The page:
November 8, 2017 5:49 pm
Updated: November 8, 2017 8:55 pm

New Brunswick’s lock and key cannabis legislation receives criticism

Wed, Nov 8: The New Brunswick government's plans for legislation to require cannabis be kept in a locked container or room is being met with criticism over its necessity and viability. Jeremy Keefe reports.


Proposed legislation aimed at keeping cannabis out of the hands of youth has come under fire as some are calling the need to keep the soon-to-be-legal drug under lock and key unnecessary.

When recreational cannabis is legalized, the New Brunswick government plans to have in place a law that makes it mandatory to keep pot in a locked container or locked room.

The proposed legislation has surprised many as it’s a previously unseen move in other jurisdictions awaiting legalization and those who’ve already passed it.

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READ MORE: New Brunswickers will have to keep marijuana locked up under proposed legislation

“I don’t know how they’re ever going to police if people have their cannabis locked up in their own homes,” said Opposition MLA Ross Wetmore. “It seems to be like policy on the fly and no real concrete evidence on why they’re going to do anything.”

Fredericton shop owner Jackie Veinott has been selling smoking related accessories for years at her downtown location.

She says that requiring law-abiding adults to lock up their marijuana is overkill.

“That is probably one of the most inane things I’ve ever heard of,” she said.

“How are they going to enforce it? You’re going to start knocking on everybody’s door going ‘excuse me do you smoke marijuana’ and if you say yes ‘can you please show me your marijuana room?’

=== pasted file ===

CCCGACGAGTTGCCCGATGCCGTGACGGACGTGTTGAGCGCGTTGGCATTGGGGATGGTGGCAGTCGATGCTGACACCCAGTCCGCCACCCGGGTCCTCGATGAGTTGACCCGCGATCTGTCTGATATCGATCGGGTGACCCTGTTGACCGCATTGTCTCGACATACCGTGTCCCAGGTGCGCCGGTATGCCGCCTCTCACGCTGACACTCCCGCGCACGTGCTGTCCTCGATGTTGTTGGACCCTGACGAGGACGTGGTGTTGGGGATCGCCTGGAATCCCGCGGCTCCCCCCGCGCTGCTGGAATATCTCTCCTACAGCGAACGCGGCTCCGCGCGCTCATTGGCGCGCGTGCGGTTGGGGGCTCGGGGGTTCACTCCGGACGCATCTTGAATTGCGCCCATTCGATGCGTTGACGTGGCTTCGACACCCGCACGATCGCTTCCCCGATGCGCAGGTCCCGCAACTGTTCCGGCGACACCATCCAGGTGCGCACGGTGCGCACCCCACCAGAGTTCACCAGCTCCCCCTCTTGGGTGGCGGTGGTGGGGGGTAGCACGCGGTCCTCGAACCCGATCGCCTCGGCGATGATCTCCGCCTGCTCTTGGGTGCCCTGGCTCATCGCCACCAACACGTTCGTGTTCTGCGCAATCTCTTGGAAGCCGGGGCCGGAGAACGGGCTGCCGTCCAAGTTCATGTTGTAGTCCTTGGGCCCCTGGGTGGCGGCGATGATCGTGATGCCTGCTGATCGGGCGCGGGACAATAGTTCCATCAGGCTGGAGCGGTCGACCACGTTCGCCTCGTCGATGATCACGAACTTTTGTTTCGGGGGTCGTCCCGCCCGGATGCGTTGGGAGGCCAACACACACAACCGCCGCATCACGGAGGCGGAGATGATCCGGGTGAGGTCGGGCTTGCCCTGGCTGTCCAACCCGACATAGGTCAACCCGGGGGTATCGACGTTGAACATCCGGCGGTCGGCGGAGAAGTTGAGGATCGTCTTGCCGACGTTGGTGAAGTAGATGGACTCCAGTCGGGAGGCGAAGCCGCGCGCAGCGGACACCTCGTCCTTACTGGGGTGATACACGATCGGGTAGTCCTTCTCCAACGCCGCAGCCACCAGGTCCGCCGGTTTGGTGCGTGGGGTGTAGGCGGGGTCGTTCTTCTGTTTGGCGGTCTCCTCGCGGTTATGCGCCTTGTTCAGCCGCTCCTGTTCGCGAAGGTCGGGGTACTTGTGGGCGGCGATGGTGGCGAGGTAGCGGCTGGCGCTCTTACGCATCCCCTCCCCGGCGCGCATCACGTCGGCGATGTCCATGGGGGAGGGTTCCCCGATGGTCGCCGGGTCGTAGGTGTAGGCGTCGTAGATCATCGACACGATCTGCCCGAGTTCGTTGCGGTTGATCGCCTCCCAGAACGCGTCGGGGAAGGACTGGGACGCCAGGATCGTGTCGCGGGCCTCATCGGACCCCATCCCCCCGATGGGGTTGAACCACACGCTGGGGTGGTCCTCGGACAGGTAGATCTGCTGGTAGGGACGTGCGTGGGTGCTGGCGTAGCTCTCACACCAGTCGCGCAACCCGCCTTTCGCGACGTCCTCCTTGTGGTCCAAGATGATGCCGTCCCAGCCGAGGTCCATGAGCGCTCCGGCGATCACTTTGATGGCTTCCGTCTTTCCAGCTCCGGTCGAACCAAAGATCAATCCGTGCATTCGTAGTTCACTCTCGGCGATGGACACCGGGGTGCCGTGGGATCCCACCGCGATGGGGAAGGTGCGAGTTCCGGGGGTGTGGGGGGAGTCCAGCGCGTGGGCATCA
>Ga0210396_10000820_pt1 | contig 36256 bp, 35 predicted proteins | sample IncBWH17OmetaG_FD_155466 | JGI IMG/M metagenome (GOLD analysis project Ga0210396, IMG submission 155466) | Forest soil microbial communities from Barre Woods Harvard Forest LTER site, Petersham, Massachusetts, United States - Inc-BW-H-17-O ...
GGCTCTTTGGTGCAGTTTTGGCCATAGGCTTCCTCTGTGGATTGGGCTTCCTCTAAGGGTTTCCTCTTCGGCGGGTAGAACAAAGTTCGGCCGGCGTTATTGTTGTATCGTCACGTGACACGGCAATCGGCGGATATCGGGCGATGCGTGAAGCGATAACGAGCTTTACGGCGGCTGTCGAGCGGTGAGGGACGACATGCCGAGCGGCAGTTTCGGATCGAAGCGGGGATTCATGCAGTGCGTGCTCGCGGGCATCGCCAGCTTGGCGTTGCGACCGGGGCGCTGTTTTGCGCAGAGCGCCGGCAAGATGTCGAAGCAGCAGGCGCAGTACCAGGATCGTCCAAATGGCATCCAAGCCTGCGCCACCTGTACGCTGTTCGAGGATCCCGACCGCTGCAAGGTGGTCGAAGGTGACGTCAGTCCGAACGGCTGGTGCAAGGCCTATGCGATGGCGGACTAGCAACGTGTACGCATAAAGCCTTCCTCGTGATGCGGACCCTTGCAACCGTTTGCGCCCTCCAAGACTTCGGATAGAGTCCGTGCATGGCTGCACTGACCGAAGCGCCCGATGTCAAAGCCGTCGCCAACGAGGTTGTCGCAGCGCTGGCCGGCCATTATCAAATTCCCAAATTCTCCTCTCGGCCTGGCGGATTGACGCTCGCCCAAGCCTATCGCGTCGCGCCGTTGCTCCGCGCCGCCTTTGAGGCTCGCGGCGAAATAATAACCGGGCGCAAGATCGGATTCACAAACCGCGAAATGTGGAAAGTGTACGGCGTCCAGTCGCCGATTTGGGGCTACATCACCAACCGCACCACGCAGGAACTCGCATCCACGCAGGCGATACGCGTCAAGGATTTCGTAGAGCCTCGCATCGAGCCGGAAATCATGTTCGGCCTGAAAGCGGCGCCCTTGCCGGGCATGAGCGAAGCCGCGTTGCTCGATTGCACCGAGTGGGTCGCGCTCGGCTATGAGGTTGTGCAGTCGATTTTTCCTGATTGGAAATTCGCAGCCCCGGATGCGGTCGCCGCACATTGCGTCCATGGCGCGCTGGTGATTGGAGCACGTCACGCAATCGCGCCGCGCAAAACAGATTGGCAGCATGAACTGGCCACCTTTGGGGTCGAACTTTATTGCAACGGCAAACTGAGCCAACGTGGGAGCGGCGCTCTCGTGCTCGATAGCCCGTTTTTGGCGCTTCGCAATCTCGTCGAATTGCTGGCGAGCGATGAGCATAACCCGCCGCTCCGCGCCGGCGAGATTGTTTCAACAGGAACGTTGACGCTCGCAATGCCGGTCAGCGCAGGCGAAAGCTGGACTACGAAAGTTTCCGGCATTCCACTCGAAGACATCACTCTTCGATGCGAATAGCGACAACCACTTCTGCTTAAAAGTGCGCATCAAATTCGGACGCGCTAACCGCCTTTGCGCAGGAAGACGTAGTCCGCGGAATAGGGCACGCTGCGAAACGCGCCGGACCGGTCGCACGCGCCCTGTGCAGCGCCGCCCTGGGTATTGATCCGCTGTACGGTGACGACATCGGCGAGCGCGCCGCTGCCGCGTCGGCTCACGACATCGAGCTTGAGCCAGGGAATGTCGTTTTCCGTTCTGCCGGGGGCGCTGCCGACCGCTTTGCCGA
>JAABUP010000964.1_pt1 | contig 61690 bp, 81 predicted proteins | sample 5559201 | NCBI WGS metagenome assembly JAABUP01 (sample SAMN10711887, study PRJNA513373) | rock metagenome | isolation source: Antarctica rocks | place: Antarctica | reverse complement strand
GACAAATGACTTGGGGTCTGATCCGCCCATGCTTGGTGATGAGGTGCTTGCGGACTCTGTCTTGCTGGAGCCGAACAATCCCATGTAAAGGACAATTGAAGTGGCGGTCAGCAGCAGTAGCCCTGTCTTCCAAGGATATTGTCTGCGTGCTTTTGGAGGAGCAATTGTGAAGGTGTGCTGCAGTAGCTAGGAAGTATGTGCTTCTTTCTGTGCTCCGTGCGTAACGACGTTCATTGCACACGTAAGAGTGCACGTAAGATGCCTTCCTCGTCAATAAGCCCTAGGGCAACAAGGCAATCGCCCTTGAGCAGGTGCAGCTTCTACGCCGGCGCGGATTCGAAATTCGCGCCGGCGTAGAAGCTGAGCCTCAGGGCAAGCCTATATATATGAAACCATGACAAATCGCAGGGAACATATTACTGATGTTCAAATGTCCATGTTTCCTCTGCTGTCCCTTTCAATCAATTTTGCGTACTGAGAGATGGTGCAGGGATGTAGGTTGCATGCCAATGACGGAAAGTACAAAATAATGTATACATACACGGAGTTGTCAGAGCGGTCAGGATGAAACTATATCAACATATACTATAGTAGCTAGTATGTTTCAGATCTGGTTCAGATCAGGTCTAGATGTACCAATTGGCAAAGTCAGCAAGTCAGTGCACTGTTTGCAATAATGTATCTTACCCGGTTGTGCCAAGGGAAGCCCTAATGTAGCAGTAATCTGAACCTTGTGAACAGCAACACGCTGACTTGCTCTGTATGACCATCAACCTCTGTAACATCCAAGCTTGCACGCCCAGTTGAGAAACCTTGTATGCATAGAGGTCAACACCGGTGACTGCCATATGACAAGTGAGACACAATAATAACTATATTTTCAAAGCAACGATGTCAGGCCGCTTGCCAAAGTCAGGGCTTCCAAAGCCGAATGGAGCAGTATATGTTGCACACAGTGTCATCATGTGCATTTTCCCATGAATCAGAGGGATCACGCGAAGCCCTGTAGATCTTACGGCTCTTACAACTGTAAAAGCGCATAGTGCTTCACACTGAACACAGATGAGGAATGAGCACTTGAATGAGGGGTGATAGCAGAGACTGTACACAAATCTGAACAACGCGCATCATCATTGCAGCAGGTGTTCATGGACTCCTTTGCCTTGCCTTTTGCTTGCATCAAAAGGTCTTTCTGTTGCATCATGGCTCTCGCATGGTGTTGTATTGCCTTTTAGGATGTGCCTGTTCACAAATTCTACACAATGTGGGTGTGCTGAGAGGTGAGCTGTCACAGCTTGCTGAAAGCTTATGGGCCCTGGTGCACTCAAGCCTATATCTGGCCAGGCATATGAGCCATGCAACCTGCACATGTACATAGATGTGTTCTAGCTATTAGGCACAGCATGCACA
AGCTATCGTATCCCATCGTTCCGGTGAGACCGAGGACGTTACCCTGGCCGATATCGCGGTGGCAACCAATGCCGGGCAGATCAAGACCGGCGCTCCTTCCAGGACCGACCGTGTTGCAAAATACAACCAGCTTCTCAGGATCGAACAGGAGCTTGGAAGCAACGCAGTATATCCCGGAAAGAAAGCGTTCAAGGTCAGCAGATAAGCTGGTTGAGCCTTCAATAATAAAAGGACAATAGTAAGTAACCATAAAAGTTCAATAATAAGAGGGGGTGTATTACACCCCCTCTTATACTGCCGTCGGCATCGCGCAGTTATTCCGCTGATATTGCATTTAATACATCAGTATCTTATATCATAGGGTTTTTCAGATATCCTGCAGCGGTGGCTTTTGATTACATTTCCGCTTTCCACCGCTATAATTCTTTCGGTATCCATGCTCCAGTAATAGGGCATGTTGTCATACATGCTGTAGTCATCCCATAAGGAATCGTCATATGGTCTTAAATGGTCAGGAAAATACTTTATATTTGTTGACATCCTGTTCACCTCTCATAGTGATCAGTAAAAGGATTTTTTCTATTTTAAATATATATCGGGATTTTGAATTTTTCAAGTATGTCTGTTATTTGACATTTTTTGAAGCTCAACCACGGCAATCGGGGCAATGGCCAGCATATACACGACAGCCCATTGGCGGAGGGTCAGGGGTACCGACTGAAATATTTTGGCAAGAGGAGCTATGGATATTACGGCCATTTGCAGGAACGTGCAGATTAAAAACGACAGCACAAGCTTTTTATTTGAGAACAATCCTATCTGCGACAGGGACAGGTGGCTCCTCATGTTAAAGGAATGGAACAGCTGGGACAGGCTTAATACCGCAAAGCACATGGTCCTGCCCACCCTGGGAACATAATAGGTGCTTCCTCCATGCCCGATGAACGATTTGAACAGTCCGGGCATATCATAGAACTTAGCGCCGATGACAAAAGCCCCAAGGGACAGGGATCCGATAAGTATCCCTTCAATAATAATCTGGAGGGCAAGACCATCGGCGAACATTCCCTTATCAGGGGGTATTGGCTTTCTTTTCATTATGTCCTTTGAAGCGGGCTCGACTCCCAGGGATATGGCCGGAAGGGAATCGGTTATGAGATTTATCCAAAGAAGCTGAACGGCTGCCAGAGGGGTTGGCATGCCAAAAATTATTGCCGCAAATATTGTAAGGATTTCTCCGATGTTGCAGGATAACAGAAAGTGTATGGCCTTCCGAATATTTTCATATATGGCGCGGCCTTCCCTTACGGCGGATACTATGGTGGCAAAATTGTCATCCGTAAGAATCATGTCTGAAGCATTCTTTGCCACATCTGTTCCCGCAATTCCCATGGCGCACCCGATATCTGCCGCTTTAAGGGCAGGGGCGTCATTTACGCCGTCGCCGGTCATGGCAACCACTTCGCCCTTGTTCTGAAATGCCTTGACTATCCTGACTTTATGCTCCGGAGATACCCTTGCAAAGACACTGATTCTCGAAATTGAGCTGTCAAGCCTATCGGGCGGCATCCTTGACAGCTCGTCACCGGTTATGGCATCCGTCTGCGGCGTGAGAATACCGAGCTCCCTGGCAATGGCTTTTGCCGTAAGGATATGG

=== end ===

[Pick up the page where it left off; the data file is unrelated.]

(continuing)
“It’s not needed,” said Veinott.

Among the scented papers, pipes and much more, you can find lock-and-key containers on the shelves at Veinott’s store.

WATCH: New Brunswick creates Crown corporation to oversee marijuana sales

Though she’s sold them for years, she says they are rarely used by her customers as a way of ensuring cannabis doesn’t get into the hands of minors.

“People who have children and partake of marijuana are usually very careful about where they keep it so their kids don’t get into it, they hide it,” she explained. “It’s a big discussion that happens in here a lot.”

New Brunswick Health Minister Benoit Bourque calls the legislation their way of remaining cautious and promoting safety when a previously illegal substance becomes widely available.

“When it comes to alcohol and tobacco, these are products that New Brunswickers know and have been legal for decades so people have an understanding of those products,” he said. “We want to make sure we are stringent in the beginning so that New Brunswickers can understand why these products need to be kept away from the reach of minors.”

Bourque said once enacted the government will monitor the law and could review it at a later date.

© 2017 Global News, a division of Corus Entertainment Inc.

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